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Home > Protecting Our Lands & Waters > Clean Water Fund > Clean Water Research Program > Identifying PMZ's

Identifying Priority Management Zones for Best Management Practice Implementation in Impaired Watersheds

Principal Investigator: Greg Wilson
Co-Investigator(s): David Mulla and Jim Klang
Organization(s): Barr Engineering, University of Minnesota and Kieser &Associates
 Local Project Partners: Chisago, Stearns & Washington County SWCDs 
Sponsor: Clean Water Fund
Award Amount: $571,719
Start Date: 3/7/2011 | End Date: 4/30/2014
FINAL REPORT is available in the Minnesota Water Research Library

Interactive Compendium of Assessment Tools (link to Barr Engineering)

Presentation from the 2014 Soil and Water Conservation Society Conference (PDF: 3.95 MB / 29 pages) 

As SWCD staff we are all pulled in many directions, by identifying the critical source areas we are able to maximize the efficiency of our time spent in the field.

We found that the maps generated through the terrain analysis were a wonderful tool when meeting with landowners. They stimulated a lot of great conversation on farm visits.

- Stearns County SWCD staff

Goals of the project

The overall goal of this research project is to identify, describe and link a suite of assessment tools that can help identify Priority Management Zones (PMZs) and Critical Source Areas (CSAs) in a variety of soils/ landscapes / climate regions in Minnesota.

This project will develop a compendium of the assessment tools and provide a decision-support system for identifying and delineating PMZs and CSAs. This support system can be used by state and local watershed professionals and will help target conservation practices to areas of the landscape where they will have the greatest environmental benefit. This project will also result in the development of guidance and training materials for field data collection.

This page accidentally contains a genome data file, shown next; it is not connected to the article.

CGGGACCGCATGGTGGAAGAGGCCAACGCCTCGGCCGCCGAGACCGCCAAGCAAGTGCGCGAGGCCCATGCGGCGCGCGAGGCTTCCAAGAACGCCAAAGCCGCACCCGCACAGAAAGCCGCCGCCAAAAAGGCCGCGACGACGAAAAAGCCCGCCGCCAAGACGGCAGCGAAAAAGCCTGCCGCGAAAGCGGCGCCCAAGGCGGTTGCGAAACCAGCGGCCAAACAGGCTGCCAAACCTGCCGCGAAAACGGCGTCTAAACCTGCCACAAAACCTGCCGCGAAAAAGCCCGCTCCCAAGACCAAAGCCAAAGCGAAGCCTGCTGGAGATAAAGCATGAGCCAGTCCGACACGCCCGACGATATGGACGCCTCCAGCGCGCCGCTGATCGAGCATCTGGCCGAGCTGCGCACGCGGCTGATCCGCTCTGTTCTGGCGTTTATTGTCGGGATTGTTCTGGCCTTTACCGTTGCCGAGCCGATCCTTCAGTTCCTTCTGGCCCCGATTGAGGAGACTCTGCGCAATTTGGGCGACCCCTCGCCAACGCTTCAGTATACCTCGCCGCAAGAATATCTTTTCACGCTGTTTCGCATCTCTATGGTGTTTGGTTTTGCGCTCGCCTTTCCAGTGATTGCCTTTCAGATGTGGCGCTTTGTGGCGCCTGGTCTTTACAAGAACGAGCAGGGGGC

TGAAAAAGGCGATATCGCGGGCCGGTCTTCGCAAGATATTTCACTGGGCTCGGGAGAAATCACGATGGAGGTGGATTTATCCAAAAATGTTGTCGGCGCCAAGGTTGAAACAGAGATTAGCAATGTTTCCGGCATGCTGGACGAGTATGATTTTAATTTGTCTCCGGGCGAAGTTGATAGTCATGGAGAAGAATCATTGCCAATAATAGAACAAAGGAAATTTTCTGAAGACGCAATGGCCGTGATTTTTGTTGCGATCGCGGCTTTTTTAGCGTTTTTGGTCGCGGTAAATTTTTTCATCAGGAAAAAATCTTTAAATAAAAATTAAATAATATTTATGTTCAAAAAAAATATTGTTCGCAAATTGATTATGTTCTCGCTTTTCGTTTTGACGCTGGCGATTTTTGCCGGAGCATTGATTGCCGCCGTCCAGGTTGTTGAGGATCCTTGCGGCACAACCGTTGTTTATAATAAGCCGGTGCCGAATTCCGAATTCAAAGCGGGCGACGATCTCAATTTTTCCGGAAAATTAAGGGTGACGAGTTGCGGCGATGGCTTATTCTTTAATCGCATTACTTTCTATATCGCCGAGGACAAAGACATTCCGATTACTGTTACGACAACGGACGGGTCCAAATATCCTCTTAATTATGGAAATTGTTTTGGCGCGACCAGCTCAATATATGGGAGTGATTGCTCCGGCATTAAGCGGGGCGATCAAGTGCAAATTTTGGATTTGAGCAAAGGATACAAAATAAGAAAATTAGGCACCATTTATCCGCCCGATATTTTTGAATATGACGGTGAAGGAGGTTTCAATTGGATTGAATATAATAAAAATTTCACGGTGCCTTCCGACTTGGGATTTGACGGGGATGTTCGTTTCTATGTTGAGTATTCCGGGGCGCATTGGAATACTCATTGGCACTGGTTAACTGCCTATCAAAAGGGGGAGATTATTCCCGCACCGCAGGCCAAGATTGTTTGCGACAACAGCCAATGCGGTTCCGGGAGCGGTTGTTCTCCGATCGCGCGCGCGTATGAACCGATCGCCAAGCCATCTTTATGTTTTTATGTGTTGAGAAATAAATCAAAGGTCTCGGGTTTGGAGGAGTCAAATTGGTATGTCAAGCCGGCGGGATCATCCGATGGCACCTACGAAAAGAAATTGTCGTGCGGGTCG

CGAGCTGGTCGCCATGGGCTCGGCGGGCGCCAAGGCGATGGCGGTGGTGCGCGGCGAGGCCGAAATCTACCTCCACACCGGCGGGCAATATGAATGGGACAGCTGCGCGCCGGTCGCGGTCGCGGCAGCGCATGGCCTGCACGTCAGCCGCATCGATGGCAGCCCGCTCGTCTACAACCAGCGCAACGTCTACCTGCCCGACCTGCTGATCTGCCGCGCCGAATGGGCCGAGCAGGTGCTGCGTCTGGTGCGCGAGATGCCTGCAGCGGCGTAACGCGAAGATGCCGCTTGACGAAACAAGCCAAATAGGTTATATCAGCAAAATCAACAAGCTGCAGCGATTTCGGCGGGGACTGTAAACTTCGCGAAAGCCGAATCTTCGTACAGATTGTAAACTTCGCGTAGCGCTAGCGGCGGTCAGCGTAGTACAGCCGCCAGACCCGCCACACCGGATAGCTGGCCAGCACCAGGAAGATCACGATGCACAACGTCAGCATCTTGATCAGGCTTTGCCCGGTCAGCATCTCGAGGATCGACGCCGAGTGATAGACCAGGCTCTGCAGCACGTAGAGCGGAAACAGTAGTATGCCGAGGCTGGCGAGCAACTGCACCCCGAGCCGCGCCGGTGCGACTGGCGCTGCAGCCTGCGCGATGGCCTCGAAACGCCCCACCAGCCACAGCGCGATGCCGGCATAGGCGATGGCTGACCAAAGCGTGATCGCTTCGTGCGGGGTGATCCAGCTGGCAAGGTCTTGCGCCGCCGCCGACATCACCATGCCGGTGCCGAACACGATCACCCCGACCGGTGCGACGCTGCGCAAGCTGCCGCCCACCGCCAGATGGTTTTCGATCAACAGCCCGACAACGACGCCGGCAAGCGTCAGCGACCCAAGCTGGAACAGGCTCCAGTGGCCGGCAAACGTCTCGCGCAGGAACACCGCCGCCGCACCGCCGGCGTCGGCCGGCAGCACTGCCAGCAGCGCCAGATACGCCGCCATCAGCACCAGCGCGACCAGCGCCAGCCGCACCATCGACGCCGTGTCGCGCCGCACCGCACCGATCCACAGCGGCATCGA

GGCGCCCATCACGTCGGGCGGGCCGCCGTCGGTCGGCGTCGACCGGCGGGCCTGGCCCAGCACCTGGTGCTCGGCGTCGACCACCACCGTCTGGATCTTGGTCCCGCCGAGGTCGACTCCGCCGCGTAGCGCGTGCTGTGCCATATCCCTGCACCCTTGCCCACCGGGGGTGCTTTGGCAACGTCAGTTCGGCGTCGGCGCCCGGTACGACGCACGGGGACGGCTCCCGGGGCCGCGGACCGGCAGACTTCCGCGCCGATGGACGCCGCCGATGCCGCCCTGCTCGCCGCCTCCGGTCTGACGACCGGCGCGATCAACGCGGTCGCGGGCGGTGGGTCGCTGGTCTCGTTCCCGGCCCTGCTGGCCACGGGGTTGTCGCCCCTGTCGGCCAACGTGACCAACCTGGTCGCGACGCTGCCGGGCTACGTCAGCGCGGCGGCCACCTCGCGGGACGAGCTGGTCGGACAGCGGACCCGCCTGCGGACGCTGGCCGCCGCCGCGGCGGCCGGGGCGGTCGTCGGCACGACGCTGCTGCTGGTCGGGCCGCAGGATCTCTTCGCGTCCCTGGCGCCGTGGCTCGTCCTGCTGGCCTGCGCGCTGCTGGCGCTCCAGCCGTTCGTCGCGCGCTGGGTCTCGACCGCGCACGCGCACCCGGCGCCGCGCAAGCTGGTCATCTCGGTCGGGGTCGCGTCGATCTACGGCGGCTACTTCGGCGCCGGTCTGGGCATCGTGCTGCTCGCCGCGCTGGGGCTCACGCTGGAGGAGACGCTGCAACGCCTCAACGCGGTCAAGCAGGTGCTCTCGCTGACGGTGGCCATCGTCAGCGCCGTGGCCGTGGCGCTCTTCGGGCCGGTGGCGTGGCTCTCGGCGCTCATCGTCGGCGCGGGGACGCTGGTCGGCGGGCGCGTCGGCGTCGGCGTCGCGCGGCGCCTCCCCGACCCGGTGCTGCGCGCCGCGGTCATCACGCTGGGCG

Background Information

Farming on the contour, rows are perpendicular to the slope. Photo courtesy USDA NRCS. Small portions of the agricultural landscape can have a disproportionately large impact on water quality. Identifying these areas is essential if clean water goals are going to be met. Current research suggests that if conservation practices are targeted to the most vulnerable areas of the landscape there may be a greater reduction of pollutants than if practices are evenly spread out across the landscape.  

New Technologies Create New Opportunities

Getting conservation practices implemented is important while new tools and technology make it possible to targetDigital elevation model conservation practices to areas of the landscape where they are needed most. With the increasing availability of LiDAR data for Minnesota, there is greater potential for rapid landscape assessments that help identify PMZs and CSAs for conservation. However, there is a need to evaluate these new technologies more thoroughly in multiple regions of the state and determine their potential value in targeting specific types of best management practices to areas where they will have the greatest environmental benefit.

This project will develop a process for identifying PMZs and CSAs with a focus on evaluation of water-quality impairments within an 8-digit HUC scale. This information can be translated to other regions throughout the state.

What is a PMZ?

Priority Management Zones (PMZs) are regions of the watershed targeted for conservation practices that address disproportionate or large pollutant loads. PMZs can be characterized by three areas of emphasis: source reduction, interception treatment, and in-channel assimilative capacity.

What is a CSA?